Re-reading the 50 Best Philippine Short Stories of the Twentieth Century – Story #2:
It’s written by another woman who’s a student of Benitez, but this time she writes about a woman who’s issue is also the issue of every other woman: her body. But while most women are concerned with their bodies’ lack of perfection, this woman is plagued by the perfection of her, which, by society’s standard, also equates to her value, and it’s measured through the male gaze.
This is a feminist piece, addressing the core of the woman heart: the desire to be loved. Factors that play into this desire beauty of the face, beauty of the body, and beauty from within. In the Filipino slang, she ‘s woman described as a shrimp: beautiful body – ugly face. Men want her for her body. She is yet to experience men who would desire her beyond her physical perfection. And like most women who were wronged by men and society, she hides herself, hides her body, her punishment for the world who glorified her body but leaves her accursed.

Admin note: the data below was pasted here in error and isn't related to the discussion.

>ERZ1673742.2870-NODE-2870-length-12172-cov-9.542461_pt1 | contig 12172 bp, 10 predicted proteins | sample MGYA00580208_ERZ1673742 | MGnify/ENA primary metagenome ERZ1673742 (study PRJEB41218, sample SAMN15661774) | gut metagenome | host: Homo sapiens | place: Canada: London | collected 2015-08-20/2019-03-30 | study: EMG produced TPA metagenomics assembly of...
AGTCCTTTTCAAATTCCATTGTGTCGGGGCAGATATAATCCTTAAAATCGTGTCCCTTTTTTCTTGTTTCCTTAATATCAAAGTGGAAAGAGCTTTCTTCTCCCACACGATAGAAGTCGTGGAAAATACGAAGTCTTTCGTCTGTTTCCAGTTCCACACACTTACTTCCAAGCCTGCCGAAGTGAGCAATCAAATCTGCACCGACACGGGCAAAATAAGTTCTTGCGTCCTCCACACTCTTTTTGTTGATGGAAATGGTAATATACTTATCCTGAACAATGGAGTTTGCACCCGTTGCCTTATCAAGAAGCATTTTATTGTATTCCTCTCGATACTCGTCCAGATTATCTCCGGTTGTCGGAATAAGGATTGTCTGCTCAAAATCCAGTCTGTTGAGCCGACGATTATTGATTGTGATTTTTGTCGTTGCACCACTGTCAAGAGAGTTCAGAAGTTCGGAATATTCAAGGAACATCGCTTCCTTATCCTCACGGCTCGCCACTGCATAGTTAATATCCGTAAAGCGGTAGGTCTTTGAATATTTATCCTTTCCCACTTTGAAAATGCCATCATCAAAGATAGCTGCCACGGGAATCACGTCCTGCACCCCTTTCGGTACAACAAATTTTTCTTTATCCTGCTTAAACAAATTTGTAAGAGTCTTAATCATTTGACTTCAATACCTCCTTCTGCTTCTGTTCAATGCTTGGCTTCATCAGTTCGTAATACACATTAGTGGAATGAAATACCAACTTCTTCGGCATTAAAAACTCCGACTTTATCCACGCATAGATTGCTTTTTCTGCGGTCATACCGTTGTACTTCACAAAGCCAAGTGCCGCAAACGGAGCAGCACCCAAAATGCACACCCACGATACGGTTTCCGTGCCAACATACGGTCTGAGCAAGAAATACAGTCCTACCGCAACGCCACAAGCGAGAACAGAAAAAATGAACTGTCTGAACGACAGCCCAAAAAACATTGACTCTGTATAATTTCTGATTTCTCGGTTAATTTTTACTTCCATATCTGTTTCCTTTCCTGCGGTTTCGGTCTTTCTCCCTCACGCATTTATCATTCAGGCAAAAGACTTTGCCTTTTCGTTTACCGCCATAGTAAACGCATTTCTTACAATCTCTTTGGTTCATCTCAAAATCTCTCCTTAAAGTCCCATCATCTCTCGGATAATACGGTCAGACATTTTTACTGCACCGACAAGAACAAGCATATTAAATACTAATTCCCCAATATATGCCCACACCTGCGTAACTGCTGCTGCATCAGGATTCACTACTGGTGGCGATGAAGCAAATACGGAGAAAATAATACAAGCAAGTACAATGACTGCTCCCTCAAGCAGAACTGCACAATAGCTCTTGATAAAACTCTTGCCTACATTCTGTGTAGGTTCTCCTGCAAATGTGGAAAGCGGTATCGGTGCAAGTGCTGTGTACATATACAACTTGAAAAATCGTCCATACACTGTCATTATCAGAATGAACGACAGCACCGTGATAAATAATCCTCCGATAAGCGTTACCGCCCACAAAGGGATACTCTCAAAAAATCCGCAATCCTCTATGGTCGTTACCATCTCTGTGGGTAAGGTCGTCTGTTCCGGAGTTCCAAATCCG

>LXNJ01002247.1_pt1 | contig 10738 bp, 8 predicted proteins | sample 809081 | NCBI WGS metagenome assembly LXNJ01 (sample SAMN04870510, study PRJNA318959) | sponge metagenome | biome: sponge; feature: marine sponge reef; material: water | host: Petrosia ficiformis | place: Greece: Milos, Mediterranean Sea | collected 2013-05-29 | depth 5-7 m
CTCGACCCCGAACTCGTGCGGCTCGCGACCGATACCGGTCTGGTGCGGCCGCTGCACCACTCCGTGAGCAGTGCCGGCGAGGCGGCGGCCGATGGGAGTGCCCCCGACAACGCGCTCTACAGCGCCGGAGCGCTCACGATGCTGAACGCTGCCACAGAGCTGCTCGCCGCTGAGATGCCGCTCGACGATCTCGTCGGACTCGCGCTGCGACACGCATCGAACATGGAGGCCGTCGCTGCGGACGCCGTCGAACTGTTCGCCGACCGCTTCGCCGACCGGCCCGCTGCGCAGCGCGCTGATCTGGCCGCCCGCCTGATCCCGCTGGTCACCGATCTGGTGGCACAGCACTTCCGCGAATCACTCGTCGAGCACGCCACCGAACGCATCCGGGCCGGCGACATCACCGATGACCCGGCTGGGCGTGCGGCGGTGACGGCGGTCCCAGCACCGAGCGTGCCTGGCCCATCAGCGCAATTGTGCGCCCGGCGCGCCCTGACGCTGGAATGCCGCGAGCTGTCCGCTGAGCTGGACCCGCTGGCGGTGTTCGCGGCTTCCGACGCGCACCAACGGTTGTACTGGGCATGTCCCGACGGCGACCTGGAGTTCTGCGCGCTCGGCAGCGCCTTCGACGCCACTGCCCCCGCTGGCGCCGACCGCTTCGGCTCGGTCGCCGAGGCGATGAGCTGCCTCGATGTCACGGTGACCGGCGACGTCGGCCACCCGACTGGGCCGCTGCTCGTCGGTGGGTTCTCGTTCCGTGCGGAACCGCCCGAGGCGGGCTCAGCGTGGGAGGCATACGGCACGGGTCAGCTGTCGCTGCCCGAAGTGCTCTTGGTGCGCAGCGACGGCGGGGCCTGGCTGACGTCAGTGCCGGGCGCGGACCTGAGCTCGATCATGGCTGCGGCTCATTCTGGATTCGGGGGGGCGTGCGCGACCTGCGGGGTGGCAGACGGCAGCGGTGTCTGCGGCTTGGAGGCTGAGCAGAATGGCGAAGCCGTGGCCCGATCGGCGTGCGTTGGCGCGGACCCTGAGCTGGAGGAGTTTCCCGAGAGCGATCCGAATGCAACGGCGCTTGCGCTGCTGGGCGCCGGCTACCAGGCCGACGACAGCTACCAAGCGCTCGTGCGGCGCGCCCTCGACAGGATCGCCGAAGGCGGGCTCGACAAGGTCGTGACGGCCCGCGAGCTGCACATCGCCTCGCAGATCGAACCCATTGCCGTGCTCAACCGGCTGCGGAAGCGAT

Latorena’s prose is straightforward. Though it doesn’t have the lyrical and extended musings of Benitez, hers is linear and leaves nothing to suggestion. She has the habit of repeating words — probably her attempt to remind her reader of her protagonist’s thoughts, but to me it’s redundant.
How ironic that even after eighty-nine years, this story is still happening, more now than the 1920s. The white man still sees the Filipina as exotic. Most women are still equate their value through the eyes of a man. And men are still enslaved to their carnal desires, fighting to see beyond the physical.
I enjoy this less than Dead Stars, but it’s not less important. And it’s the first short story to enter the gender conversation.